- Irony: In one scene, a teenager enters a seemingly abandoned house, and searches the place while loudly demanding a phone every five minutes. As he searches another room, what does the killer knock him out with? A rotary phone.
- Jump Cut: Used right before characters die.
- Loads and Loads of Characters: Good luck trying to catch their names.
- Lull Destruction: Rarely will there be a moment of silence that lasts for more than five seconds. Most of the movie is dialogue that can barely be heard, screaming, and nonstop music.
- Machete Mayhem: Harry uses a machete as his weapon of choice, when he isn't using a baseball bat or a big handgun.
- Make Sure He's Dead: After the other teenagers leave, Michael goes back, picks up a revolver, and fires several more shots into Harry. Subverted - it doesn't work, and he gets back up again some time after Michael leaves.
- Monochrome Casting: The majority of the movie's cast is African-American. In fact, only two or three Caucasian people appear in the whole movie. Even then, they don't last long.
- Next Sunday A.D.: If the opening text crawl is to be believed, the movie takes place in 2003.
- The '90s: The film was made in 1992, and it shows with the now out-of-date styles (a Mickey Mouse shirt a character wears) and lingo.
- The Oner: Every single scene is like this, although it is almost certainly not an artistic choice and done rather because the movie is so cheap and crappy.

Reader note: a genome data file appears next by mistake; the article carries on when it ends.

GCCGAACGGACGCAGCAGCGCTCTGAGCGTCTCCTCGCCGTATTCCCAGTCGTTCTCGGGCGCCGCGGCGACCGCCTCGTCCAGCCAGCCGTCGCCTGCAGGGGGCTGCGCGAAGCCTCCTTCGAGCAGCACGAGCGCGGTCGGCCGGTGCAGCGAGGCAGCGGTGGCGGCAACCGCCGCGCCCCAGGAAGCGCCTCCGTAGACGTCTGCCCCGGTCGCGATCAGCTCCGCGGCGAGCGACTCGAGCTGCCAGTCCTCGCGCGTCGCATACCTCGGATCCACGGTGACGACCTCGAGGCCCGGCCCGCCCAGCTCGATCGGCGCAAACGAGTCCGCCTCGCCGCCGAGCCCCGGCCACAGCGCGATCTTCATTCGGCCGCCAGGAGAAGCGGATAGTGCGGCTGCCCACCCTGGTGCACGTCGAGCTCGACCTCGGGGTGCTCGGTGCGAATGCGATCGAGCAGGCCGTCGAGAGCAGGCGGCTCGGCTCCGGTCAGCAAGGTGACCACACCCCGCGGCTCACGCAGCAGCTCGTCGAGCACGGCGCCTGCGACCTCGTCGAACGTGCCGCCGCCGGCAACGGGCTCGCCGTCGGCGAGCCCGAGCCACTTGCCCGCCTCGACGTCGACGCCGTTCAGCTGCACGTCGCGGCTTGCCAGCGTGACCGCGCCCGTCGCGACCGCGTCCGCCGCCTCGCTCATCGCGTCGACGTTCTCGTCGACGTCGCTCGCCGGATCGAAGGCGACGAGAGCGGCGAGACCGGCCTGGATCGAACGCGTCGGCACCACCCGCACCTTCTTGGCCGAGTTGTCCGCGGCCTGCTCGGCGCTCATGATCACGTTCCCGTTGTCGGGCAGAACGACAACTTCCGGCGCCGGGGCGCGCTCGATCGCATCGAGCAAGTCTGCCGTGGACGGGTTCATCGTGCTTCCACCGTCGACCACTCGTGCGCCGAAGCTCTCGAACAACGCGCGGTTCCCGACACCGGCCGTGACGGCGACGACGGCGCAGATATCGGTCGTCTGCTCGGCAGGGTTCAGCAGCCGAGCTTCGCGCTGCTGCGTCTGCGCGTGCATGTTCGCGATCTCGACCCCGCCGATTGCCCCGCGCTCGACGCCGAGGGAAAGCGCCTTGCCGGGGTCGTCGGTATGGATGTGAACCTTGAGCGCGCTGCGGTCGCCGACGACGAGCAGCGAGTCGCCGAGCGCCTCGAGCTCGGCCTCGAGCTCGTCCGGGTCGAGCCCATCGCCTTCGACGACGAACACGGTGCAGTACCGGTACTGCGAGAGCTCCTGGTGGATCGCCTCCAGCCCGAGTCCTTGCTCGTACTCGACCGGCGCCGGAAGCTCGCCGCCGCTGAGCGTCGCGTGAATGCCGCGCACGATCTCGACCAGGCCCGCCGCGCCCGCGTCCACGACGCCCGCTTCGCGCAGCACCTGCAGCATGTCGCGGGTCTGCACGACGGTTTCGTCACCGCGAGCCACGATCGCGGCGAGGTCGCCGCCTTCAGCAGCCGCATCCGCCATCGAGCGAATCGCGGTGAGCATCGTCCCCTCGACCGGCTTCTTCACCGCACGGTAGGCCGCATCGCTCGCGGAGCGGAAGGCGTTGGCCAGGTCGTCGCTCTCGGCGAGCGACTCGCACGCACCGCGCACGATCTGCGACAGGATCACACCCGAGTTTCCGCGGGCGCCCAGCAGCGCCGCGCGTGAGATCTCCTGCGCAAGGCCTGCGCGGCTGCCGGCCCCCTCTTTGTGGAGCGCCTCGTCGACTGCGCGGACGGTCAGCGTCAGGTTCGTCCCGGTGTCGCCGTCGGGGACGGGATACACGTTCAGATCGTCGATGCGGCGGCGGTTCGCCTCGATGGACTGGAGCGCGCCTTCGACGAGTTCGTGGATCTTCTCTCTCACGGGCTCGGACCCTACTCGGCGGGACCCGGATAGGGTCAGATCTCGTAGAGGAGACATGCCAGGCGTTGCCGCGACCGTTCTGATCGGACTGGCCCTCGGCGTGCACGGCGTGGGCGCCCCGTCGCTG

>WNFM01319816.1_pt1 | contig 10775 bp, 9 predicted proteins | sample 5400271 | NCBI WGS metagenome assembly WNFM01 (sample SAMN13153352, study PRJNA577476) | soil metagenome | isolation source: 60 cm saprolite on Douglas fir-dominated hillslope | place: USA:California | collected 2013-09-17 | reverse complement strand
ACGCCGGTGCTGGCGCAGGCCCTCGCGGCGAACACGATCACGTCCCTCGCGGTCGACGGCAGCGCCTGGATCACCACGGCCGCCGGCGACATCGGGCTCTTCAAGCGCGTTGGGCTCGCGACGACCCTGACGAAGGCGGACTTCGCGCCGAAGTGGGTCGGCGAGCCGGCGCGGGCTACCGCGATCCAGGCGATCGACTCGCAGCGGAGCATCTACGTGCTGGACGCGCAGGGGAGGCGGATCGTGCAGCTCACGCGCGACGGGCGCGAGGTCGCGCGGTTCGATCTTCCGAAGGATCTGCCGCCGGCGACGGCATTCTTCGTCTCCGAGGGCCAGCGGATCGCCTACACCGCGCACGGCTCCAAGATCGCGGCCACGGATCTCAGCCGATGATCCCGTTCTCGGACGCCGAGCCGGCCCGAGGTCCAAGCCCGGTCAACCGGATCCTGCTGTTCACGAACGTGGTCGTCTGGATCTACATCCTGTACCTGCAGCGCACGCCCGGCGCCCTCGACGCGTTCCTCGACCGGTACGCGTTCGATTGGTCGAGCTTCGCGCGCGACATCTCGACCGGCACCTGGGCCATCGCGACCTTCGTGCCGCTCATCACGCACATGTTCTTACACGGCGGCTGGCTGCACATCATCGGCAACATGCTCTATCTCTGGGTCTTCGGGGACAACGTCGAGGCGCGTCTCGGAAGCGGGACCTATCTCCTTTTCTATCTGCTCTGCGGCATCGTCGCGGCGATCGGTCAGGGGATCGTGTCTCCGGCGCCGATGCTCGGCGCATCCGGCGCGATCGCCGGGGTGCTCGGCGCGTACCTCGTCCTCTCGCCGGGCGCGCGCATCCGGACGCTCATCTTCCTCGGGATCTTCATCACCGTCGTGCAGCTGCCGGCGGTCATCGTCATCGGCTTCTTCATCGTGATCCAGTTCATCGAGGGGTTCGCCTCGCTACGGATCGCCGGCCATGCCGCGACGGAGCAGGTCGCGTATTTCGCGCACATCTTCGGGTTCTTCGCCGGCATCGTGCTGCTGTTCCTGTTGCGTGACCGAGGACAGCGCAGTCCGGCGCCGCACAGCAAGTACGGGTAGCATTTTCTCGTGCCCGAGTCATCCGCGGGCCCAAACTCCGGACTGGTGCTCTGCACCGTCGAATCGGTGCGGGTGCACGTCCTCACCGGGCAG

- Re-Cut: According to one reviewer, the movie was reedited for its DVD release. The opening crawl is now littered with typos and at least 15 minutes of content were removed with the rest of the movie being reedited to compensate.
- Roaring Rampage of Revenge: Subverted. Despite saying that he would "revenge his family deaths," Harry doesn't even do that.
- Rouge Angles of Satin / Wanton Cruelty to the Common Comma: The Opening Scroll.
- The Stinger: As the surviving students escape, Harry (who was shot and presumably killed) walks out of the forest and growls.
- Stock Footage: In the scene where Harry discovers the teens trying to fix the car, the group shouts, "Oh, shit!" And then they replay it backwards. Also, the scene where Nikki flees and screams is played at least twice.
- Too Dumb to Live: At one point, the surviving characters find a car. Rather then just getting in and driving away, they start hooping and hollering in celebration. This gives Harry enough time to find and chase them away from it.
- Turn of the Millennium: Despite being made in 1992, the movie itself didn't get released until 2002 and apparently takes place in 2003.
- The Unintelligible: Literally everyone. Their dialogue, such as it is, is barely audible.
- Unreadably Fast Text: The opening text is on-screen for only 3 seconds before moving on.
- What Happened to the Mouse?:
- What happened to the white girl who trips every time?
- Two homeless men stumble out of the forest, make a reference to kicking Harry's ass, then run off and aren't seen again.
- Why Don't Ya Just Shoot Him?: Averted - the characters fire several shots into him when they flee from the car. It takes several more shots (and a pitchfork) to put him down at the end of the film.
- Your Mom: Used repeatedly by the emcee during the opening credits.